I commented on that sentiment in Knowing the Unknowable; Reflections on the Fed Hike. Here's a snip.
"Epocalypse" NowChecking Back In
The first person, an economic blogger, tells me a global economic collapse of biblical proportion is coming. He labels the collapse an "epocalypse" and offered a guest-post article that I passed on.
I responded "No one knows the precise timing of a collapse. There might not even be one.
Stocks could do a slow decline like Japan for years."
You can start a countdown, because yesterday he pinged back "Check in with me at the end of the week."
I gave "Epocalypse" more than the few days he asked. The end of the week would have been the 18th. It's now the 29th.
This is what I see.
Curiously, the market is right where the market closed on the day of the hike. Anyone who bought short-term CALLs or PUTs expecting high volatility lost money.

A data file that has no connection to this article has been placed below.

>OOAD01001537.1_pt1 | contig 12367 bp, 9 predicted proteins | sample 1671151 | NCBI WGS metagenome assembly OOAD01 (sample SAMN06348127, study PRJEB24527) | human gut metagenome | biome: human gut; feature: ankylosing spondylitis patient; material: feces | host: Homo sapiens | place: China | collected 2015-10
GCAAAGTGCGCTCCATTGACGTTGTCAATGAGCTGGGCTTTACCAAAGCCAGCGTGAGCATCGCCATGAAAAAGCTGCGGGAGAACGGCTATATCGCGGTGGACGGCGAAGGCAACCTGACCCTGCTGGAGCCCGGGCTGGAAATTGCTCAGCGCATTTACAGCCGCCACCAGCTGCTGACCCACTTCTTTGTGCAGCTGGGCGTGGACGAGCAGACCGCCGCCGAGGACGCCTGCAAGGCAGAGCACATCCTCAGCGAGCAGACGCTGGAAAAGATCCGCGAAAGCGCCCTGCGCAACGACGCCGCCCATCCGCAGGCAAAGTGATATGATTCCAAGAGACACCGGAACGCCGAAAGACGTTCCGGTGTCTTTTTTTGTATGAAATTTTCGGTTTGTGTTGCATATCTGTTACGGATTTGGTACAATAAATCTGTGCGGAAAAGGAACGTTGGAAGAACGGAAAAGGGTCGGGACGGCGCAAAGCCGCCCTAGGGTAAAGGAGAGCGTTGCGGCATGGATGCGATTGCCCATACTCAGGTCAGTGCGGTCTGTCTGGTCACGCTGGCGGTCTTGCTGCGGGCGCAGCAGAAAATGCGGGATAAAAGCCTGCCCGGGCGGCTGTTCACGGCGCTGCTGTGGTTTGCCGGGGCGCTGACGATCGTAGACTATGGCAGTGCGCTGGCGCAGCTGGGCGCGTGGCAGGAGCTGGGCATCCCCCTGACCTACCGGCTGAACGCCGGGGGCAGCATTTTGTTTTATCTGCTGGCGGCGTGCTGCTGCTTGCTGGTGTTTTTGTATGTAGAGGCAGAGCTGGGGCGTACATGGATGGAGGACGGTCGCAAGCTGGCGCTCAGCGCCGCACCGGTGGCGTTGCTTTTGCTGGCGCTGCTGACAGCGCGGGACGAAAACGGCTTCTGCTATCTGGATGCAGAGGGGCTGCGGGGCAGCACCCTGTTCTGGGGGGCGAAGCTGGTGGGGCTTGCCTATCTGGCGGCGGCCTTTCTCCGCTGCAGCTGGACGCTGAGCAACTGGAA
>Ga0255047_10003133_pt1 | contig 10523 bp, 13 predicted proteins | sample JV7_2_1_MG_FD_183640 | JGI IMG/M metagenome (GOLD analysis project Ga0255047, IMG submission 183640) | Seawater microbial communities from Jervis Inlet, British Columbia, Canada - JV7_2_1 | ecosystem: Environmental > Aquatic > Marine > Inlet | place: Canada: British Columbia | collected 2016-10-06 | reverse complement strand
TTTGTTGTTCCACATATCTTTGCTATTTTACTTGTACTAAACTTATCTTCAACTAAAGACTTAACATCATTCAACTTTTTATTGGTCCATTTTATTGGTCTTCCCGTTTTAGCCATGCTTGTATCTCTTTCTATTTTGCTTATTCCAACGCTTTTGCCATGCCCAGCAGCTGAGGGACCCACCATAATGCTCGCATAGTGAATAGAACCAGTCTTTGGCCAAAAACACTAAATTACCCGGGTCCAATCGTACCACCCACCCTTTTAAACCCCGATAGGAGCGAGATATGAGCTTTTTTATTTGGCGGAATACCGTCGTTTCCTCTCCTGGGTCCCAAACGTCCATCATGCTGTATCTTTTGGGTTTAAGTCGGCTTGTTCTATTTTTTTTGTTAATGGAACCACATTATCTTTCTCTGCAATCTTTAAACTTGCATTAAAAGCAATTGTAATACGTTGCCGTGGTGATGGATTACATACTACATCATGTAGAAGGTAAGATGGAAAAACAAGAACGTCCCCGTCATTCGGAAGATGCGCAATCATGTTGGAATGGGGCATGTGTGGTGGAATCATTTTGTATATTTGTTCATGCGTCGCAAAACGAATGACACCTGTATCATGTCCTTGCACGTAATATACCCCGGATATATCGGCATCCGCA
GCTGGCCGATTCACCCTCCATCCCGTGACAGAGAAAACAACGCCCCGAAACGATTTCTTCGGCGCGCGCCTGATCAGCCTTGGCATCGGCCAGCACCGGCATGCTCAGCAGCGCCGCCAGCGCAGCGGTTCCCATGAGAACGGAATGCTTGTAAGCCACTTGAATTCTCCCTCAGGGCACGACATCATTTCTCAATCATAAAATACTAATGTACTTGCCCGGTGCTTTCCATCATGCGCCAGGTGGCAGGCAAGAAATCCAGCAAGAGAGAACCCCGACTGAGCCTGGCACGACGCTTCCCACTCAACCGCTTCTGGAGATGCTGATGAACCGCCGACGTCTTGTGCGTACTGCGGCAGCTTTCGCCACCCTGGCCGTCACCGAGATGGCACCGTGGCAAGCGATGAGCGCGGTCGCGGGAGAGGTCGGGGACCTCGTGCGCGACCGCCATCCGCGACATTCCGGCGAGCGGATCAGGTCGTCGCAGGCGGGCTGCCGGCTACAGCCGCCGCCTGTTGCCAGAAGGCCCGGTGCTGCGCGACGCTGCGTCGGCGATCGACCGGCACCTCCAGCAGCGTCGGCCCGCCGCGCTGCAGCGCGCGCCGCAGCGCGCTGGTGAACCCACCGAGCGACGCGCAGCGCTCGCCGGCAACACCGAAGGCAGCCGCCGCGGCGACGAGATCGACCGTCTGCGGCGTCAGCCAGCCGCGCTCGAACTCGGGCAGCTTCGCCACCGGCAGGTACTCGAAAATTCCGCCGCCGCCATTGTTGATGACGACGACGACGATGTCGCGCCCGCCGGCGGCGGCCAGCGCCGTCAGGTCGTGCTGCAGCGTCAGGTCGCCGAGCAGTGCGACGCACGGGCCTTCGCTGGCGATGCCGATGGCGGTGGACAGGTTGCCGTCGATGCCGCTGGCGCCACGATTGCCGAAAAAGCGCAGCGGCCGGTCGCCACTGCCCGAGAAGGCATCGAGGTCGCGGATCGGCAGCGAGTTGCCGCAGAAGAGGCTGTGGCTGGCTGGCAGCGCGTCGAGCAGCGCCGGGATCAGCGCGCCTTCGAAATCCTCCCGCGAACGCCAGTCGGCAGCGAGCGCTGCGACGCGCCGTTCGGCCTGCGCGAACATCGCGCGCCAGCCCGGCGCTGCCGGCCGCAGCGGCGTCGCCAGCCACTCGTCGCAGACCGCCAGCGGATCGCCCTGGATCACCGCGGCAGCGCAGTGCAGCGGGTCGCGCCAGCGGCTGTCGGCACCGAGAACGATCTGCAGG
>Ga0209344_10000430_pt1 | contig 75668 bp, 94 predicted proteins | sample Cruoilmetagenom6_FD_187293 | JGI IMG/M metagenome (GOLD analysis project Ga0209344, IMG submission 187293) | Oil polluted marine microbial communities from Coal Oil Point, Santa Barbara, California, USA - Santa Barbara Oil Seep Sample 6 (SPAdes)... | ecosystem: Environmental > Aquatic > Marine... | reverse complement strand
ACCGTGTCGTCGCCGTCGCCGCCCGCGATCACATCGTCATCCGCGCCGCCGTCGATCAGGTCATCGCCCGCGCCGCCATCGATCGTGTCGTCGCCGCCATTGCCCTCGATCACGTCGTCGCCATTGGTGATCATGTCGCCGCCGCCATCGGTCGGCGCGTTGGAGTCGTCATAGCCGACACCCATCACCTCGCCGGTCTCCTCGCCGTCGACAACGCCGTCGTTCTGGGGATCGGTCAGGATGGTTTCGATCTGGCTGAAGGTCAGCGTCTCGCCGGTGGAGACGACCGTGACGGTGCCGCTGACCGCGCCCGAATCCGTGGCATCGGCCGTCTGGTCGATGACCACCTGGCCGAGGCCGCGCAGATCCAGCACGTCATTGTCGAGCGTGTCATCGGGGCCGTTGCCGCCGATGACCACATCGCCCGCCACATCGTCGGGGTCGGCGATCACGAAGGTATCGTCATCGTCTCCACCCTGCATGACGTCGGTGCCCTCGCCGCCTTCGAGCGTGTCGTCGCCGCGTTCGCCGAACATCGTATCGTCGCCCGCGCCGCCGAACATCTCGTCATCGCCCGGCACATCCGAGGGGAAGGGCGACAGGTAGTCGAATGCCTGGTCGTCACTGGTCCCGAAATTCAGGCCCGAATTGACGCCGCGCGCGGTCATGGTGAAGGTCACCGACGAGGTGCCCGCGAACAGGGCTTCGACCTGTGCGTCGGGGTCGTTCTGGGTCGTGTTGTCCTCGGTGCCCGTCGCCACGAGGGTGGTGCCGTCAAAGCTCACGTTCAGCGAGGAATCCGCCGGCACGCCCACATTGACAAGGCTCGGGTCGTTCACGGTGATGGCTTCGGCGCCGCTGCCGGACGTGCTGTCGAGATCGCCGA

The rate hike was the most telegraphed Fed move in history. No one had any advantage in knowing the Fed would hike.
I can list up with more reasons than most as to why the markets are over-valued and pension plans extremely vulnerable. For example ...
- Stocks More Overvalued Now Than 2000 and 2007 No Matter How You Look at Things
- Bubble Debate; Equity Allocations vs. Shiller PE; Simple World
- Death Watch Illinois: Despite Massive Stock Market Rally, Illinois Pension Liabilities Go Up, and Up, and Up
- Apocalypse Illinois: IOUs Projected to Hit $10.5 Billion, $163 Billion Total Accumulated Liabilities
Nothing above is a timing indicator. And as we have seen, a rate hike is not a precise timing indicator either.
Had a serious decline started on the day of the Fed hike, "Epocalypse" would have been nothing more than lucky, but he likely would have thought he was a genius who "knew" something.
Can an "Epocalypse" start tomorrow?
Sure, why not? But it could also start a month from now or six months from now. We could also see a slow drift down for years like Japan. We could even see stocks do nothing for years while valuations catch up to smoothed earnings.
The one thing we do know is history suggests stocks are hugely over-valued. But I don't know when valuations matter. No one does.
Mike "Mish" Shedlock